Seeking Refuge: Children of the Crisis

by Jacqueline Monet, Social Media Marketing Manager


It’s difficult to imagine circumstances being so atrocious in your own country that you would risk everything to flee into the unknown. Harder still is to imagine doing that on your own as a child. The numbers are difficult to come by, but at least 24,000 unaccompanied children applied for asylum in the EU last year. These children are among the most vulnerable to trafficking, slavery and other horrific fates. The UK just announced that it will do more to help these children, but it will not be opening its doors to 3,000 unaccompanied children, as Save the Children proposed. Instead, the UK will be giving £10m to help these vulnerable children who have already traversed into Europe.


Photo: BBC News

Unaccompanied children who have family members in the UK will be allowed in and reunited with their family, while the future for the other thousands of vulnerable children remains uncertain. There has been a push to make fostering children easier in countries like Britain, but so far it remains a complicated and difficult situation. Children’s homes have been filling up faster than accommodations can be made for the incoming children, who arrive from as far as Turkey to Germany. The resources, help and organization to facilitate proper care and possibly adoptions is simply not in place.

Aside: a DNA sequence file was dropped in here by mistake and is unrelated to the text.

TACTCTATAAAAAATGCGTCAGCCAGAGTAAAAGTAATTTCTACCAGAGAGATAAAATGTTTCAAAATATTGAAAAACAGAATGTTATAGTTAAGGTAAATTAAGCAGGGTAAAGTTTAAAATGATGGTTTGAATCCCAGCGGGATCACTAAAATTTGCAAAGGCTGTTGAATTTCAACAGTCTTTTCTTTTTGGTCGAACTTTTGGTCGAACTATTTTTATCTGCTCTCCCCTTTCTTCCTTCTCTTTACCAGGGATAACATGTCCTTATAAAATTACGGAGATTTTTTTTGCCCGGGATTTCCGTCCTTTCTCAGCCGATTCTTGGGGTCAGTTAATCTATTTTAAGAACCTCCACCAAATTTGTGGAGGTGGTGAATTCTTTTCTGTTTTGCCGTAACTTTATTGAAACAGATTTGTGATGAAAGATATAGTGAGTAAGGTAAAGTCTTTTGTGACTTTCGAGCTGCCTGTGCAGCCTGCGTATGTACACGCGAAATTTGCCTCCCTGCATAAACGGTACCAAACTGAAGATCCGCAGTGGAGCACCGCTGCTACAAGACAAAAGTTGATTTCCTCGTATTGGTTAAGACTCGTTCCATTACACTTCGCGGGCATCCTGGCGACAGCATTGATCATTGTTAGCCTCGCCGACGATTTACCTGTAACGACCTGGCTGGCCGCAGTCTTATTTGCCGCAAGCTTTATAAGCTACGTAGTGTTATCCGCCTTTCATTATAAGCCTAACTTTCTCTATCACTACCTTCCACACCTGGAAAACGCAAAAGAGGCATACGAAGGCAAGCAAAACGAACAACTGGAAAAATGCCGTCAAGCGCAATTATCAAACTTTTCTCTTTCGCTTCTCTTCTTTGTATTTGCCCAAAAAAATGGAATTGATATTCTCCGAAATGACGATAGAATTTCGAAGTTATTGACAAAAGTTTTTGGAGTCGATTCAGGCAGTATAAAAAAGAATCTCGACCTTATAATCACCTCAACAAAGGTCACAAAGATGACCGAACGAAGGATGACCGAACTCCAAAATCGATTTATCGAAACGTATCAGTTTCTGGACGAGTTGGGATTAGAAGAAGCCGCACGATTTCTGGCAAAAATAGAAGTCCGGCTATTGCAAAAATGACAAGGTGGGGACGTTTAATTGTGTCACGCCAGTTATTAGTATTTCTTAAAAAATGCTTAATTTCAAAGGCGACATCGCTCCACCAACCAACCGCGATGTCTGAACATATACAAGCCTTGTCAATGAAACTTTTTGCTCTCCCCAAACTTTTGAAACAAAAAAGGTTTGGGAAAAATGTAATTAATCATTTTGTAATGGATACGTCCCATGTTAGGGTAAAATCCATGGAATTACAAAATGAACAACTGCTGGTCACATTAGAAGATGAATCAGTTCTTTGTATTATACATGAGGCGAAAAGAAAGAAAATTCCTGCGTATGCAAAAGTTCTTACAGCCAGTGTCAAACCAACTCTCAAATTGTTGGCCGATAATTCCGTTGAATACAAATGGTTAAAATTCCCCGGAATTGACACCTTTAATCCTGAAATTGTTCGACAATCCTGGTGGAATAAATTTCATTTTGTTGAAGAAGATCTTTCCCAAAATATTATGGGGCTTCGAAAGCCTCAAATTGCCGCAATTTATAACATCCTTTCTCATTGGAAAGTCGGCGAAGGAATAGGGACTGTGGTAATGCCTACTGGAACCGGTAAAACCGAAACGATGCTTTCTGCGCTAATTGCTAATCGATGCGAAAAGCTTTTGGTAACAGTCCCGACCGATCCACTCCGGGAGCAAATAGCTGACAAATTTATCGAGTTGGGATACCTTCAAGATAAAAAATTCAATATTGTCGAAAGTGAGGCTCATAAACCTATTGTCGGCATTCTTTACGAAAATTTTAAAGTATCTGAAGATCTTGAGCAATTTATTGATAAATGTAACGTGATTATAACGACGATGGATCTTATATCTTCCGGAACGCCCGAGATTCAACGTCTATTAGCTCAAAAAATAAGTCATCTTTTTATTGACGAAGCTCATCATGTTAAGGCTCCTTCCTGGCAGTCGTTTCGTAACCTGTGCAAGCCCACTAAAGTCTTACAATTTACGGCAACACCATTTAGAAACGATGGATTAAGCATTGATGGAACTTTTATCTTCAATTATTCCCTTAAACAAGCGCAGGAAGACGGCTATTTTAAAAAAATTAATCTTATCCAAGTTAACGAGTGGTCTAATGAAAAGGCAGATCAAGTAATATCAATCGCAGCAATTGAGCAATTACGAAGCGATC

Photo: Nish Nalbandian, NPR: “Two Syrian girls color at Bayti orphanage in Reyhanli, Turkey, just across the border from Syria. Many young Syrian refugees have lost one or both parents, but space is limited at orphanages in the city.”

Despite the hardships of the world, life carries on. Babies are being born in the midst of the crisis to Syrian refugee parents in Europe. These children are at great peril of being stateless, as many EU countries do not implement the UN convention of automatically granting nationality to children born in their country. These children are often not eligible for Syrian citizenship, either, as only fathers can pass on citizenship to children, according to Syrian law. Being stateless can have disastrous consequences for these children as they grow up. Without citizenship, people can often not legally work, get married, own property, vote and participate in other facets of adult life.


Photo: Bilal Hussein, The Associated Press: “A Syrian family sit outside their tent, at a Syrian refugee camp, in the eastern town of Kab Elias, Lebanon.”

We are now witnessing the largest number of refugee children since World War II. Over 4 million people have left Syria to seek refuge in nearby countries and over half of those people are children, alone or with families. It’s a confusing and scary time to be witness to this crisis and far worse to be experiencing it. News is just breaking that Sweden will be expelling as many as 80,000 refugees from its country. To protect these children caught up in the chaos, we need to work together to support refugee families with proper housing and education, find a way to keep records of all refugee children and supporting the children’s homes that are currently providing assistance. We can also petition our governments to grant exemptions in order to speed up the foster care and adoption process, in order to provide immediate care for these children. Supporting organizations like Save the Children, who are on the ground and working towards these goals is a great first step:



Juvenile Justice Act Now In Effect

Photo: REUTERS/Lucas Jackson. Kailash Satyarthi, 2014 Nobel Peace Prize Laureate.